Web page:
6. Knowledgeable customer service representatives who treat you respectfully and fairly.
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Student loan servicers must prominently post on their websites a toll-free number that you can call to discuss your loans with a live customer representative. These representatives must be trained and knowledgeable about any available loan repayment plans or forgiveness, discharge, and cancellation programs. It is a violation of New York State law for a student loan servicer or their representative to engage in any unlawful, unfair, deceptive, abusive, or predatory behavior, such as misrepresenting or omitting any option available to you as a borrower or directing you to longer and more expensive repayment plans than you would otherwise qualify for.

7. Detailed loan account histories that are easily and securely accessible online.
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Student loan servicers must make available online, at all times and free of charge, a clear and complete set of records for each of your loans. These records must include a report describing each of your student loans being serviced and the status of those loans, as well as the loans’ interest rates and remaining balance.

8. Seamless transfers if your loan is serviced by a new company.
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If your student loan is transferred for any reason from one student loan servicer to another, the servicers must ensure that all relevant documents are properly transferred, including copies of the loan’s promissory note, a schedule of payments that have been made, and any records of communication with you. Additionally, new student loan servicers must respect and continue to offer any benefits that previous servicers made available to you, including benefits that were made available but for which you had not yet qualified. Finally, student loan servicers must provide you with notice of any sale, assignment, or transfer of your loan and must complete the sale, assignment, or transfer at least seven days before the next payment is due.

9. Accurate payment history reporting to credit agencies.
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Student loan servicers must report only accurate information on your payment performance to credit reporting agencies.

10. Responses to complaints you make to your servicer.
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Student loan servicers must respond to any complaint submitted by you, a cosigner, or an authorized representative. Student loan servicers must acknowledge that they have received the complaint, and then must investigate and correct any error within a specified period of time. You may also submit a complaint to the New York State Department of Financial Services, which will ensure that the student loan servicer investigates and responds to the complaint in a timely manner.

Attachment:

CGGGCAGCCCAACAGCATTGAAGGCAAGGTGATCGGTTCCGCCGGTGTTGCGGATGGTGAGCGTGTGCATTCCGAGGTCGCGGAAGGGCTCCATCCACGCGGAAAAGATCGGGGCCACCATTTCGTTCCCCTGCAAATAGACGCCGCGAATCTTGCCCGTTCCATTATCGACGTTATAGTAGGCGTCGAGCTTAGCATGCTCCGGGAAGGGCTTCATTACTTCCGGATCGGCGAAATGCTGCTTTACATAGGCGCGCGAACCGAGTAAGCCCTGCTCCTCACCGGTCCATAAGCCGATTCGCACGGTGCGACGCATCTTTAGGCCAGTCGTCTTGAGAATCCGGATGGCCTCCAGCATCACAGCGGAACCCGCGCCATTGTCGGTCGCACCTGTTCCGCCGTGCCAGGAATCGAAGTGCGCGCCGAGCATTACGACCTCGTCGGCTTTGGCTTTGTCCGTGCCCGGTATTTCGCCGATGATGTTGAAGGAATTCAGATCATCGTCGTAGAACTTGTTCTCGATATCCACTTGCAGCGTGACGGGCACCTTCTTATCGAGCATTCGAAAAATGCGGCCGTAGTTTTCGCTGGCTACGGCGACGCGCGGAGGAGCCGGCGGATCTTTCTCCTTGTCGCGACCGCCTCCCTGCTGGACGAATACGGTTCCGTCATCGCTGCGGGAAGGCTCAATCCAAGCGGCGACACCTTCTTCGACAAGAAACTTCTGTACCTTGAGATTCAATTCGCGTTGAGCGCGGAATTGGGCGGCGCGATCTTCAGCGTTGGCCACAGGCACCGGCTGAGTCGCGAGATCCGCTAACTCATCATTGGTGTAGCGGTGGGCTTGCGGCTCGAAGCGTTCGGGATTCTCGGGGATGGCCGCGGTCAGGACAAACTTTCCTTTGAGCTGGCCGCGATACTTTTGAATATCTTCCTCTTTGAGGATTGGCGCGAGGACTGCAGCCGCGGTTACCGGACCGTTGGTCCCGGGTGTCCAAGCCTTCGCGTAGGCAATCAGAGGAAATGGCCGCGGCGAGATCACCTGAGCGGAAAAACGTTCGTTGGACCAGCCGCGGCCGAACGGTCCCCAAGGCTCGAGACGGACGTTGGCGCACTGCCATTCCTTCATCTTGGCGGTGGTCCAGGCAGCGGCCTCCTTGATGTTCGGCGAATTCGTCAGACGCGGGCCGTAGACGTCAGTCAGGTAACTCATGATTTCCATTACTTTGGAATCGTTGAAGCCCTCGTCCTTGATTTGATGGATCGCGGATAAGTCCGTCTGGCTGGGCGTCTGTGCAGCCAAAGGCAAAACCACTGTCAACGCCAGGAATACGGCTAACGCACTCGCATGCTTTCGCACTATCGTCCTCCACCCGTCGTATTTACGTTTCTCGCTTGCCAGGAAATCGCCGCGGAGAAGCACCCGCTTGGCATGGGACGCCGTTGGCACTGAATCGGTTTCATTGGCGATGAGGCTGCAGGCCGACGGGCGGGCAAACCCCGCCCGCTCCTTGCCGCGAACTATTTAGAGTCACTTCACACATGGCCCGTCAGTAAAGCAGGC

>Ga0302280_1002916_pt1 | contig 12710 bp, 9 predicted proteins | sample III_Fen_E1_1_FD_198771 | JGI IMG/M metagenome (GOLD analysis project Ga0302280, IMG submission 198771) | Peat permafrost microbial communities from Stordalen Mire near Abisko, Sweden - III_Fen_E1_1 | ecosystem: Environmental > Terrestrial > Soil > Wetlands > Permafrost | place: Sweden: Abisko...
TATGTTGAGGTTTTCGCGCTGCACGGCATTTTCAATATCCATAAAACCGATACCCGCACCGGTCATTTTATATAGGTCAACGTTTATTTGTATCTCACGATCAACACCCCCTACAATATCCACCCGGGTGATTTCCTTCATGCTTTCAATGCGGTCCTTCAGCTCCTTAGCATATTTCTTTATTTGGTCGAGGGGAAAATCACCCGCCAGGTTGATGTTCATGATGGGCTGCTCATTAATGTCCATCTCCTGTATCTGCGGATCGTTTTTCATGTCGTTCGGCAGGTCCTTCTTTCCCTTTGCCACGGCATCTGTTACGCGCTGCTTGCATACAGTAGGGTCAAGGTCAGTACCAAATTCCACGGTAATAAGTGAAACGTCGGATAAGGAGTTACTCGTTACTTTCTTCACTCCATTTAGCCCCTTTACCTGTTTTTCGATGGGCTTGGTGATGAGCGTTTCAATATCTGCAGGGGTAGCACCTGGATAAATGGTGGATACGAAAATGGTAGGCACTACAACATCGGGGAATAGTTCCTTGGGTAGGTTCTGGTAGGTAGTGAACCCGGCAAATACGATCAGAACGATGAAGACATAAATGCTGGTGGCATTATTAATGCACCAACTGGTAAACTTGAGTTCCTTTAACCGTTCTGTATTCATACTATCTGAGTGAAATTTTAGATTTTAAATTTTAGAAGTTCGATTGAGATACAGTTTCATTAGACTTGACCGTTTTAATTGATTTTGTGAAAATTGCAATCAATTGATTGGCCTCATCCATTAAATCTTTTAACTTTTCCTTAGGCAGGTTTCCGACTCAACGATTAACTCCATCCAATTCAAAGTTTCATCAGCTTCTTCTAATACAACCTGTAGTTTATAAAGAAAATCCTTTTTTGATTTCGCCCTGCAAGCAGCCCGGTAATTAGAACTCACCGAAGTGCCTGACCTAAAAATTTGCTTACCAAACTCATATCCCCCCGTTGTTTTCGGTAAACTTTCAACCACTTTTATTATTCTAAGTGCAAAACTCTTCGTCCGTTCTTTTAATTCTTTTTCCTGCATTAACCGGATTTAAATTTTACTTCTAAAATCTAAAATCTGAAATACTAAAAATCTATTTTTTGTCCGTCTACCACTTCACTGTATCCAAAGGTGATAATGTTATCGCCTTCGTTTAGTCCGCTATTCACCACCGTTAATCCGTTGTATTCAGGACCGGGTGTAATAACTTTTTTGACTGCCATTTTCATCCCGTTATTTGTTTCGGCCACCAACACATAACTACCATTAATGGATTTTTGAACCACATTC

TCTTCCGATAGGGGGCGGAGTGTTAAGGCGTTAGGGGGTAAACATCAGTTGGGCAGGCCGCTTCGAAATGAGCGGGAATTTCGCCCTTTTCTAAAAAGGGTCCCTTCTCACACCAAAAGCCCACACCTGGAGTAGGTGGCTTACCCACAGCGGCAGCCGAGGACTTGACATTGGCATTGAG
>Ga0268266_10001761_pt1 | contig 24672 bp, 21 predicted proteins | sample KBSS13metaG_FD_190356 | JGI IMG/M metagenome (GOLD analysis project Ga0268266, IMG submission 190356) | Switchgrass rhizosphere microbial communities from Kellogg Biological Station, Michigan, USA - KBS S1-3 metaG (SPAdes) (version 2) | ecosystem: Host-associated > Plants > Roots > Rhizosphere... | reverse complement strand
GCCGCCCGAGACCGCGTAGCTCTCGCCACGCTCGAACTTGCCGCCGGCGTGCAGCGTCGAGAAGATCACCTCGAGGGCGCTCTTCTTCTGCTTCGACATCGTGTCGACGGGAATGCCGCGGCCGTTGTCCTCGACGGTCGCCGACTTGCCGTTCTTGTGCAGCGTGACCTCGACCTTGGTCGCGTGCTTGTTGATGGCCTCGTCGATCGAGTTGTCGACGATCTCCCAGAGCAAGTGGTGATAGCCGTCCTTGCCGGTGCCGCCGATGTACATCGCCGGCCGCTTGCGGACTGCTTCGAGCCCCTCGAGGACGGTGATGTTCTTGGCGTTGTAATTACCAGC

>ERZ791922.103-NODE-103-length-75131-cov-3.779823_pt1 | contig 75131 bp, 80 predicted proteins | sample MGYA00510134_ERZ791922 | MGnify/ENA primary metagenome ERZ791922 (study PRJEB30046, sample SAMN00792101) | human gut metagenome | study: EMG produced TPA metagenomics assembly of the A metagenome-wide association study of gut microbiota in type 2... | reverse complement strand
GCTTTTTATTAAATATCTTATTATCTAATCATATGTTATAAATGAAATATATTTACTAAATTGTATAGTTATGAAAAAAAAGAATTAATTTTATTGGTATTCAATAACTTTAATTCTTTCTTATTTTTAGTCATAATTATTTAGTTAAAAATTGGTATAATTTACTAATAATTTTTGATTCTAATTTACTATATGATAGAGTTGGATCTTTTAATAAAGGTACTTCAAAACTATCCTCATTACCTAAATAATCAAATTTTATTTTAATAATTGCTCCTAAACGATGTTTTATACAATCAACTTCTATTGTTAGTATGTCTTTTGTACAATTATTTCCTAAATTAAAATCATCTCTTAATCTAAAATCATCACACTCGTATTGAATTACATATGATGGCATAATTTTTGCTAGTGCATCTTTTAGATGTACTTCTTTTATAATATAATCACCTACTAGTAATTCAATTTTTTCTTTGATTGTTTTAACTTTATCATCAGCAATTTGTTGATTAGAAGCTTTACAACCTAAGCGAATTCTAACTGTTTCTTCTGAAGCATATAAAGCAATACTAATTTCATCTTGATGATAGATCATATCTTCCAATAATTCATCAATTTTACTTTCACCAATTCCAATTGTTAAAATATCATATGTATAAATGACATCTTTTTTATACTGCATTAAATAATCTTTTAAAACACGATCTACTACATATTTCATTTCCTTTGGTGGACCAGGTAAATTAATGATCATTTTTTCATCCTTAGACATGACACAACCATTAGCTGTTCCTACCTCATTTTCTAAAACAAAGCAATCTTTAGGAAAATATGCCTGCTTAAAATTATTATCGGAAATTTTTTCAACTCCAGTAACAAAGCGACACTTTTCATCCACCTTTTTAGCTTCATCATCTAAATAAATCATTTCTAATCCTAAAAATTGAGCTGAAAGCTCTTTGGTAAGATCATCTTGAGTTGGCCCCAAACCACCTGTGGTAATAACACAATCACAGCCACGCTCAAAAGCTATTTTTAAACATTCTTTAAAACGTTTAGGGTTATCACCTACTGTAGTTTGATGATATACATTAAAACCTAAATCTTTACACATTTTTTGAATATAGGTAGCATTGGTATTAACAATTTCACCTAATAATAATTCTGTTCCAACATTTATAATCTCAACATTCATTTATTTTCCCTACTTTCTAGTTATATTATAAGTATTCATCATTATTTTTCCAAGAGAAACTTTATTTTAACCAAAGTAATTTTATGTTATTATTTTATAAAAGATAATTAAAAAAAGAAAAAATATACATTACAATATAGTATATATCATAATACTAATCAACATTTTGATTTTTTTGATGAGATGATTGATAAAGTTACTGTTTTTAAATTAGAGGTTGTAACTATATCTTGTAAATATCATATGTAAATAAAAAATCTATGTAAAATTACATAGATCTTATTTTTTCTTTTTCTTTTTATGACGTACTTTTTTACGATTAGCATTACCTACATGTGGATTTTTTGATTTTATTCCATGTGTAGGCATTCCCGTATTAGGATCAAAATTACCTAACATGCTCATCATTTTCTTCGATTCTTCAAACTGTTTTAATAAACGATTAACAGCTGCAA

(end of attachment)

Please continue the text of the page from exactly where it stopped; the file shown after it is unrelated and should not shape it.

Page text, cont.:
Student Borrower Bill of Rights in Other Languages

Financing Your Education

If you must borrow, it is usually best to rely on federal student loan options before turning to private loans.

Choose the Aid that is Right For You

Once your school evaluates your Free Application for Federal Student Aid (FAFSA), the financial aid office will compile a financial aid package, and send you a letter outlining your aid award. Your award may include grants, work-study employment up to a certain dollar amount, and both federal and private loan options – be sure to recognize the differences between the types of funding that you are offered.

Once you decide the amount and type of funding that best fits your needs, you will sign a promissory note that commits you to repaying the loans that you choose. Borrow only what you need. You are not required to accept the full proposed financial aid package.

Consider taking any work-study employment offered, provided you can balance your studies with part-time employment.

Compare Education Funding Sources

It can be difficult to determine how to best finance your education. While everyone's specific circumstances are different, there are some general “rules of thumb” to consider in choosing a suitable aid package.

  1. FREE FIRST. Try to exhaust your sources of "free" money that you do not need to repay -- i.e. grants and scholarships, as well as work-study employment -- before taking out any loans.
  2. THEN FEDERAL. If you have to borrow to finance your education, consider the loan package that makes sense for you and for your family. As a general rule, most borrowers benefit from exhausting funding from federal loans before turning to private funding.
  3. SUBSIDIZED IF YOU CAN: Take out the maximum amount of subsidized federal aid that you qualify for before turning to unsubsidized federal loans. The government pays the interest that accrues on subsidized loans while you are in school, and during any grace or deferment period.
  4. PRIVATE LAST, IF YOU MUST. You should generally turn to private student loans as a last result.

Compared to private loans, federal loans offer:

  • LOWER COST: Federal loans generally cost less than private loans.
  • FIXED PAYMENTS: Federal loans have fixed interest rates. Fixed interest rates may help you budget your monthly loan payments. Private loans can have either fixed or variable interest rates, which are often higher than the government’s fixed interest rates.
  • CHOICE TO NOT MAKE PAYMENTS WHILE IN SCHOOL: You must begin to repay most federal student loans within six months of graduation or when you otherwise leave school, or attend school less than half-time. By contrast, you must start to repay some private student loans while you are still in school.
  • STANDARD REPAYMENT OPTIONS: Federal loans are required to come with a number of repayment plans for the borrower to choose from, including income-based repayment plans, and other flexible repayment options, while private loans are not.